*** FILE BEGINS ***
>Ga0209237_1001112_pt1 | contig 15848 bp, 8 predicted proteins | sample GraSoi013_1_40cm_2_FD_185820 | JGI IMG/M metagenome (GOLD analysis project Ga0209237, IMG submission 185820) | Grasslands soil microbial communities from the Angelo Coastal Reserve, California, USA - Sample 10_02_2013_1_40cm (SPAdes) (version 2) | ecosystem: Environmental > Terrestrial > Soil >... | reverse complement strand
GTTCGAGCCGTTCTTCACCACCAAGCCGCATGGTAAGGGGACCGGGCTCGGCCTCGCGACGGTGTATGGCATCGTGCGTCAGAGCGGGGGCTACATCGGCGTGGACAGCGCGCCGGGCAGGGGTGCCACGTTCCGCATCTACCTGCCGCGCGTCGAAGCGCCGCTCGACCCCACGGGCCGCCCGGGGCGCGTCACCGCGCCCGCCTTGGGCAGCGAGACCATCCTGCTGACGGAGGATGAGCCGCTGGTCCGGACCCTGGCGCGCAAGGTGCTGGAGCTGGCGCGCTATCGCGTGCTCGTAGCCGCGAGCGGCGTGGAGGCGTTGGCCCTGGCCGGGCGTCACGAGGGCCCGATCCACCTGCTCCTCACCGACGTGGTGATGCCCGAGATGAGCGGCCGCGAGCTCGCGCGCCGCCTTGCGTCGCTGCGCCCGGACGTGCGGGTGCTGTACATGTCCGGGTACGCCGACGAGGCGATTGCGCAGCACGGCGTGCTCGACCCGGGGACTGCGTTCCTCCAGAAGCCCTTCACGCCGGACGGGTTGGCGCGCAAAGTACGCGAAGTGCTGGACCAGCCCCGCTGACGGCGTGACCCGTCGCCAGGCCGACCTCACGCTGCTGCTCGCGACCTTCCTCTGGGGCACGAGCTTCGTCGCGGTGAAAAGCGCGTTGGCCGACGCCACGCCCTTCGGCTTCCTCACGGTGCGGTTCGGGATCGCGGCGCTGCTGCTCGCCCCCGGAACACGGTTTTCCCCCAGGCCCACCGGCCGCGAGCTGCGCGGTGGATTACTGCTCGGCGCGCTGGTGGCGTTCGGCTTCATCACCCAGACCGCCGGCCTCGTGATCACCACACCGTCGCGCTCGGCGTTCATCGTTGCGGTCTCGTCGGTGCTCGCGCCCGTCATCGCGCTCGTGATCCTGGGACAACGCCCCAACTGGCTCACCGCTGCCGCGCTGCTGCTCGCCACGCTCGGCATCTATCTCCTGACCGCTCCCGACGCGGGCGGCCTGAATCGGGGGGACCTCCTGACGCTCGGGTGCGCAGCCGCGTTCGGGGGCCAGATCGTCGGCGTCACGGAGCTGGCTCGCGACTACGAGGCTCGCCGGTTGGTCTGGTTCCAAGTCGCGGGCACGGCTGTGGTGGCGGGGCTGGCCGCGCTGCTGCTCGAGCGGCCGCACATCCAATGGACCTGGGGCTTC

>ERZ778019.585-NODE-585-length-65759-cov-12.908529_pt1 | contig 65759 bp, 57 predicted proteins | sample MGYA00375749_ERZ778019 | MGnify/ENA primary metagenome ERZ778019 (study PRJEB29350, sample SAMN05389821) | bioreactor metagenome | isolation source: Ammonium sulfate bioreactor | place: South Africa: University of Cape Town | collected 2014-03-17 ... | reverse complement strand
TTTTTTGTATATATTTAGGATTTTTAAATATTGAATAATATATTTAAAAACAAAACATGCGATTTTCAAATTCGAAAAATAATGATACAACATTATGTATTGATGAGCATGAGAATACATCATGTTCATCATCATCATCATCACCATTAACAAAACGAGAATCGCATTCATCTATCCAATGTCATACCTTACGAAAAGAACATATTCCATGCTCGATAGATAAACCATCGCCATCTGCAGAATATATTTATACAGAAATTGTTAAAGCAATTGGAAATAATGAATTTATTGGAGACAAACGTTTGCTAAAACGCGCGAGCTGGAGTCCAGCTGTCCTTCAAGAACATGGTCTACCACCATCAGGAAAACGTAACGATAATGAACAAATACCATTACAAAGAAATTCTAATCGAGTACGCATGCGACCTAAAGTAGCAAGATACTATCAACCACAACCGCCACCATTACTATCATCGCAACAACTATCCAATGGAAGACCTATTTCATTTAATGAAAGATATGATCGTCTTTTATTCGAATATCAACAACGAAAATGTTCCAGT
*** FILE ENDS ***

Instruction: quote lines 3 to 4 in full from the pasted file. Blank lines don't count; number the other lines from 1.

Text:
>ERZ778019.585-NODE-585-length-65759-cov-12.908529_pt1 | contig 65759 bp, 57 predicted proteins | sample MGYA00375749_ERZ778019 | MGnify/ENA primary metagenome ERZ778019 (study PRJEB29350, sample SAMN05389821) | bioreactor metagenome | isolation source: Ammonium sulfate bioreactor | place: South Africa: University of Cape Town | collected 2014-03-17 ... | reverse complement strand
TTTTTTGTATATATTTAGGATTTTTAAATATTGAATAATATATTTAAAAACAAAACATGCGATTTTCAAATTCGAAAAATAATGATACAACATTATGTATTGATGAGCATGAGAATACATCATGTTCATCATCATCATCATCACCATTAACAAAACGAGAATCGCATTCATCTATCCAATGTCATACCTTACGAAAAGAACATATTCCATGCTCGATAGATAAACCATCGCCATCTGCAGAATATATTTATACAGAAATTGTTAAAGCAATTGGAAATAATGAATTTATTGGAGACAAACGTTTGCTAAAACGCGCGAGCTGGAGTCCAGCTGTCCTTCAAGAACATGGTCTACCACCATCAGGAAAACGTAACGATAATGAACAAATACCATTACAAAGAAATTCTAATCGAGTACGCATGCGACCTAAAGTAGCAAGATACTATCAACCACAACCGCCACCATTACTATCATCGCAACAACTATCCAATGGAAGACCTATTTCATTTAATGAAAGATATGATCGTCTTTTATTCGAATATCAACAACGAAAATGTTCCAGT